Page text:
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  • Jonathan Shuerger

Doom: Eternal (Review)


For my first video game review, let's take a look at Bethesda's new Doom: Eternal.


This is not a kid's game. I'm not telling you how to parent, but if you let your kids play this, you're a bad parent.


First, for context, let's talk about the Doom released a few years back. In Doom, you awaken from a sarcophagus with a couple zombies leaning over you. You immediately start pulverizing demonic forces that are overrunning a scientific facility on Mars. If you're into high-intensity combats (I am), this is the game for you.


You learn that Samuel Hayden, the leader of the UAC, has authorized forays into the realm of Hell for the purpose of obtaining and using Argent Energy, something he is using to overcome an energy crisis on Earth. I guess we ran out of fossil fuels or something.


First, I need to say something to all of the Elon Musk wannabe-types out there.


Don't delve into Hell.


What's the matter with you? Is there not enough literature on the subject? Don't most movies, books and religious texts pretty much outline why this is always a horrible idea?


Anyway.


His project head, Olivia Pierce, gets deceived and converted by Hell's princes. She triggers a Hellwave which transforms 60% of the facility's 68,000 residents into zombies, then releases a bunch of demons from their holding cells (HOLDING CELLS?) which start killing everything else.


The environments are disgusting. There is blood, viscera and bodies stacked everywhere. Don't let your kids play this game. I worry about the artists who drew this stuff.


You launch on your crusade to cleanse the facility with some pretty extreme prejudice. Seriously, you need to take a Xanax or something. You're stomping demons' heads, ripping them apart, snapping necks and generally exploding bad guys all over the place.


Samuel Hayden just wants you to fix his little spill and take out Olivia Pierce. He's still a believer in tapping Hell's energy for the good of humanity.


You do not care.


You wreck the facility and humanity's capability to harvest Argent Energy. The shockwave blasts you into Hell itself, right around the area where the UAC first found you. You find out that you were imprisoned in a cursed sarcophagus, guarded by thousands of demons, and the UAC suffered 100% human casualties on the expedition sent to retrieve you. Drones dragged you out.


For the remainder of the game, you shift between Hell and Mars as you obtain the Crucible you need to close the Hell Portal and prevent Hell's invasion of Mars and Earth. However, in the last scene, Samuel Hayden immobilizes you and steals the Crucible from you, teleporting you away.


Steve Jobs would have said thank you.


Doom: Eternal


Earth is having a bad day. Giant symbols of Hell span continents. There are transmissions from every corner of Earth, describing retreats and fallbacks from the overwhelming hordes.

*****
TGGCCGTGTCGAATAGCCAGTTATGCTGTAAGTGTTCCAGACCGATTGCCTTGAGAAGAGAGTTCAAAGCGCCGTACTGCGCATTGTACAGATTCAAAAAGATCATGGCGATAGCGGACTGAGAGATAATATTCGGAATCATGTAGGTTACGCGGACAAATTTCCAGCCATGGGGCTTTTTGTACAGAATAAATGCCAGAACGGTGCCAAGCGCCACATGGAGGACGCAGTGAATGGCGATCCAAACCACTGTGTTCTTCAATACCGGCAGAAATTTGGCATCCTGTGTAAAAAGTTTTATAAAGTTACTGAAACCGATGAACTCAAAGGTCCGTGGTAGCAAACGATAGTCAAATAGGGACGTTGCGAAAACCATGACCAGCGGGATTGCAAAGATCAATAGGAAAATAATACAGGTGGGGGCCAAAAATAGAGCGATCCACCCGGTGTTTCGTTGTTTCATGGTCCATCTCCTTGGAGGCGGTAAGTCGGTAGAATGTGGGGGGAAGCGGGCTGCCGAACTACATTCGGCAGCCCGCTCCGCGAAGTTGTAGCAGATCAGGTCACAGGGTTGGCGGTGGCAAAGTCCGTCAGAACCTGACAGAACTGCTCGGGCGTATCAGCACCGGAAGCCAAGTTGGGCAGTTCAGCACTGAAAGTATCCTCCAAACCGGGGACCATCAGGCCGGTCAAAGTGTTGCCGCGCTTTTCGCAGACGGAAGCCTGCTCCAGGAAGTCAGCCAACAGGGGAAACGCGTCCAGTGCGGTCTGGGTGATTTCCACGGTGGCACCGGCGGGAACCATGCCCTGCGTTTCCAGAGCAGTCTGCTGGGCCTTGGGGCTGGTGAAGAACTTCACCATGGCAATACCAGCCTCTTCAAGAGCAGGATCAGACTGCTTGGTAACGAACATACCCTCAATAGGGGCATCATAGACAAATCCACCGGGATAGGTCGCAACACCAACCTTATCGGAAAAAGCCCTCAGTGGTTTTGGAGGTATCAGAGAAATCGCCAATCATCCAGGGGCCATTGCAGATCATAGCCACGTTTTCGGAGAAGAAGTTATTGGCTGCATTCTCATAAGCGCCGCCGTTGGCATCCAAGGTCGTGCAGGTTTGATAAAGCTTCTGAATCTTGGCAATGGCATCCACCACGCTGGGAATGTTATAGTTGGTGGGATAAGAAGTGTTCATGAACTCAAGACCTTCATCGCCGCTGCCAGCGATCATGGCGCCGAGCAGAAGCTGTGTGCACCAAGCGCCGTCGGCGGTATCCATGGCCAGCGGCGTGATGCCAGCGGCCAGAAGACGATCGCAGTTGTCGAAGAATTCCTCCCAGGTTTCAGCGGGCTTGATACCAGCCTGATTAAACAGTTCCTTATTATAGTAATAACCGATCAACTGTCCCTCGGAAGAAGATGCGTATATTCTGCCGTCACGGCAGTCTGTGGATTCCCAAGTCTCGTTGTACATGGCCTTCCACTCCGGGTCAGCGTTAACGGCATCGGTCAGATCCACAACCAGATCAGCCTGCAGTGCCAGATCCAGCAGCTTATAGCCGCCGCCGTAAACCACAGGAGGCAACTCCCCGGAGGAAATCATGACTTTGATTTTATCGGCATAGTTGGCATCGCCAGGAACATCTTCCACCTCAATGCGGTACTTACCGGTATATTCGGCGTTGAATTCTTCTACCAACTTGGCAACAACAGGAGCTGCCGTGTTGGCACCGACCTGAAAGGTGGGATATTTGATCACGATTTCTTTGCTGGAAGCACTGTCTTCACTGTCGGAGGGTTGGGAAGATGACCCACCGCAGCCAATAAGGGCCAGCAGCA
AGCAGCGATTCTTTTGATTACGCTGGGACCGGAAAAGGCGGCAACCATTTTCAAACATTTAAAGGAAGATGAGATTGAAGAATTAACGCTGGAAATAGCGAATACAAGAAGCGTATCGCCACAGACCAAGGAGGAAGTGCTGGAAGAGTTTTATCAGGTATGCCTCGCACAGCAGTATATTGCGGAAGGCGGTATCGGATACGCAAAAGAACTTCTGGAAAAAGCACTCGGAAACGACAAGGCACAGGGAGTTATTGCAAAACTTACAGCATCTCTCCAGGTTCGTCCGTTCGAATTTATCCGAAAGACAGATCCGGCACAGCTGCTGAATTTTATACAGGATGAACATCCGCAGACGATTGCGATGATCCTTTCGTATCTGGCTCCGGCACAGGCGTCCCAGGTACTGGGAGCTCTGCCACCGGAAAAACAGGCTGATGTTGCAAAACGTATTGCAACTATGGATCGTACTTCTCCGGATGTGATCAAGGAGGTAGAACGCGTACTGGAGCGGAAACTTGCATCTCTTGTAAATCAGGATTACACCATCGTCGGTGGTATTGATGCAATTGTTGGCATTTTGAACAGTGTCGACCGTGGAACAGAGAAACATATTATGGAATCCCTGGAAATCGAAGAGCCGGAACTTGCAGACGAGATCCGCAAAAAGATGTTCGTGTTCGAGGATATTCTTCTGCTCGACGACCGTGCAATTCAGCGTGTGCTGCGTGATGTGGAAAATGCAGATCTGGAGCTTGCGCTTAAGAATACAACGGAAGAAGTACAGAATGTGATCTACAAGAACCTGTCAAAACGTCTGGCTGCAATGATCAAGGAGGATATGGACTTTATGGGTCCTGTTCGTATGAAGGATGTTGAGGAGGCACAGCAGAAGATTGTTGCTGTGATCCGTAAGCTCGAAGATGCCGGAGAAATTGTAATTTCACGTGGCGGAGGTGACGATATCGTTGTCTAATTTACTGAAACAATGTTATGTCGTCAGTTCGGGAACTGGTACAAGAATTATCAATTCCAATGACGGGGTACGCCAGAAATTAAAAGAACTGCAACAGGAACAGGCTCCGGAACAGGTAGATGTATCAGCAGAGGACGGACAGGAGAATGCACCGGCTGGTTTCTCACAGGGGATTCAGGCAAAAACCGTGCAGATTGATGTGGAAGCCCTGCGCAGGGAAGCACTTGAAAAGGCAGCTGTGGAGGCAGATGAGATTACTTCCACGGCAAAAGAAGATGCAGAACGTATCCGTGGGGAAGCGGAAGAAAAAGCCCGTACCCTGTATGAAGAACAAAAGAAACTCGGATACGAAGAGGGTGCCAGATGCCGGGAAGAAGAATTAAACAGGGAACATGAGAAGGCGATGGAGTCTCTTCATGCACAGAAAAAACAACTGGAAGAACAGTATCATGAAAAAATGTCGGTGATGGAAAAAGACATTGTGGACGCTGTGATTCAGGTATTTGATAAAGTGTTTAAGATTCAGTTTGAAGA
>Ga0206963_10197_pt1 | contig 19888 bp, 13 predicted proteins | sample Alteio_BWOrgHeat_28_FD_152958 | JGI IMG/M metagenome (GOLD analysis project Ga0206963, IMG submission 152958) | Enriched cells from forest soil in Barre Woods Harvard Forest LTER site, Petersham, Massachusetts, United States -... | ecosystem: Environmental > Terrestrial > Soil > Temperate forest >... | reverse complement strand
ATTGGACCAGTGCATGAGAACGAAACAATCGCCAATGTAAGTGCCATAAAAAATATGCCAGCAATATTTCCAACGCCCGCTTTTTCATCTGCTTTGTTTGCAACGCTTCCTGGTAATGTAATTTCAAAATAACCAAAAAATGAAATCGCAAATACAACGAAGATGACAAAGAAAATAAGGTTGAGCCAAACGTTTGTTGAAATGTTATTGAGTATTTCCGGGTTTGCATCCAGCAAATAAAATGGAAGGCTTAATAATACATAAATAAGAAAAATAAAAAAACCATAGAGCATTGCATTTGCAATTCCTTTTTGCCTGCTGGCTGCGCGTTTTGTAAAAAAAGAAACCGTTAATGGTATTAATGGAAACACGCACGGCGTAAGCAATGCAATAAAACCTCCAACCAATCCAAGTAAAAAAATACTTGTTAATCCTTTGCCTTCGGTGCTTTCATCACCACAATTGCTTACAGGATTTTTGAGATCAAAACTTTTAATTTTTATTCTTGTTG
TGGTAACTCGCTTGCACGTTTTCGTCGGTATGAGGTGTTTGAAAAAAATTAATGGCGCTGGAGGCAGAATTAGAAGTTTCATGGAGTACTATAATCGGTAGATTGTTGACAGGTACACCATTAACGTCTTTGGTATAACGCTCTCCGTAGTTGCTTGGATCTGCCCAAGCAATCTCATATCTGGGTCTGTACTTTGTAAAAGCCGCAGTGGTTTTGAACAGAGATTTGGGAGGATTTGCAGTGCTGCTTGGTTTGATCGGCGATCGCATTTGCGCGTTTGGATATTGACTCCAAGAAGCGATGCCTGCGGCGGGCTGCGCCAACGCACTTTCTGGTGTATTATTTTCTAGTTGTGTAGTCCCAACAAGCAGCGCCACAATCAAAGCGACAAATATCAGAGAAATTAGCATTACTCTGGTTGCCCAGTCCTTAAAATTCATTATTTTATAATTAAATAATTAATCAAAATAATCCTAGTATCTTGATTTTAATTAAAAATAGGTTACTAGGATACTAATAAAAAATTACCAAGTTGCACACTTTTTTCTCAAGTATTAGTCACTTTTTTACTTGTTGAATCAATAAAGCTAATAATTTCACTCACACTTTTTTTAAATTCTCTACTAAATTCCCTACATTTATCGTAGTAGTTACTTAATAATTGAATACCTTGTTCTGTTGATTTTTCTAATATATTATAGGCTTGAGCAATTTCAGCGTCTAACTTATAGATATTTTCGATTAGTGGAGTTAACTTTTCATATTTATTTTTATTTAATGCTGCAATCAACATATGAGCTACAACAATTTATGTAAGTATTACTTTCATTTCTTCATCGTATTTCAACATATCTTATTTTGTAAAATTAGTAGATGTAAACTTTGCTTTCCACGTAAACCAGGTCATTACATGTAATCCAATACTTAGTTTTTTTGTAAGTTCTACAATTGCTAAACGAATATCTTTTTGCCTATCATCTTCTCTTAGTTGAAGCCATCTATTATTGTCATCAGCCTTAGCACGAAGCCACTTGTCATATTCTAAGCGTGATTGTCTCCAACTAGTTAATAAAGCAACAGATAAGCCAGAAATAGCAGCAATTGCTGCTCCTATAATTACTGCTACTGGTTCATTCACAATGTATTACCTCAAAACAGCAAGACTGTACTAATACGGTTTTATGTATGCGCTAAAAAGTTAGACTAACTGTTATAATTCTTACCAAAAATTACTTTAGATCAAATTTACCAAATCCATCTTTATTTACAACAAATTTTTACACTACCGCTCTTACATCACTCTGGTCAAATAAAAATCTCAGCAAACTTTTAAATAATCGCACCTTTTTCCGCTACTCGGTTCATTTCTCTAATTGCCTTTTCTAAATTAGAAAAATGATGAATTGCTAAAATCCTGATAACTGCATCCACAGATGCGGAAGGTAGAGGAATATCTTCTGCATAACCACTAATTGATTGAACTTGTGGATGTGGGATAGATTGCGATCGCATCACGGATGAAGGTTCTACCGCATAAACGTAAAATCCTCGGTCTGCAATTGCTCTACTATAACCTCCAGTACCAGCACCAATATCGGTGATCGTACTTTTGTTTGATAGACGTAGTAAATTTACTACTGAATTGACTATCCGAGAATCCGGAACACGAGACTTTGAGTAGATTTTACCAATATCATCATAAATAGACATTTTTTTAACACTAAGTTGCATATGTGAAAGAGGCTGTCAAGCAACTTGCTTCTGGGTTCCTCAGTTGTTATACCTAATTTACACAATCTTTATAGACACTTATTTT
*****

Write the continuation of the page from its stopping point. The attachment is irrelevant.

You're orbiting Earth in a cathedral/asteroid/spaceship. You get updated by VEGA (AI from the first game) on the condition of the Earth. You enter a portal to drop you in the middle of the action.


To prevent spoilers, I'm not going to update on story beyond that. I'll be discussing the play experience I had.


Environment


The levels are fantastic. The broken metropolises washed by lava and fire, the shattered colossi of battlemechs and titans littering the landscape, castles, polar fortresses, space stations and hellscapes: you are immersed in battlezones constructed with incredible detail. I will say, the Super Gore Nest was super gross.


Combat


Just like the most recent Doom, the combat is frenetic and hyper-violent. The sheer brutality of the Glory Kills betray the hyper-aggression of your character, the hatred you feel for demonkind. The combat encounters are challenging in the extreme, and the difficulty continuously ramps up as further kinds of demons are encountered.


Let me say, when you encounter the Marauders (fallen Night Sentinels), the fighting is stupid levels of hard.


The weapons are great. They maintain the same basic functions and unlockables as the previous Doom. The capacity for destruction is great; you just have to be careful not to kill yourself with your rocket launchers. The addition of the Blood Punch was great; it's nice to have another technique to fall back on when you're surrounded by swarms of bad guys.


Not only that, you've got:

  • A grenade launcher

  • Flamethrower to restore armor

  • Glory Kills to restore health

  • A BFG-9000 (general complete devastation of the area)

  • A dash


Lore


This is the best part of the game to me. There are continual lore secrets throughout the game, describing the fall of Earth, history of the Slayer, origin of weapons, origin of demons and various environments. This is gold for a player like me.


The game heavily rewards a full playthrough. You can play just the objectives, but the richness of the secrets you can pick up give such flavor to the game.


My Grade


I have to drop a couple of points for the beginning. There's no real bridge between the end of the previous Doom and this one. I was disappointed when I started in Earth's orbit, with no explanation as to how I got to Earth or why I'm on an orbiting cathedral.


That being said, I have no other negatives for the game. The levels are well-constructed, the combat is intense, and the missions follow logically after each other. The atmospheric transmissions about the effects of your battles are pretty satisfying as the human resistance is able to dig in after you devastate your targets.


Over all, I give the game an A.


If anyone else is playing it, let me know, and let me know what you think!

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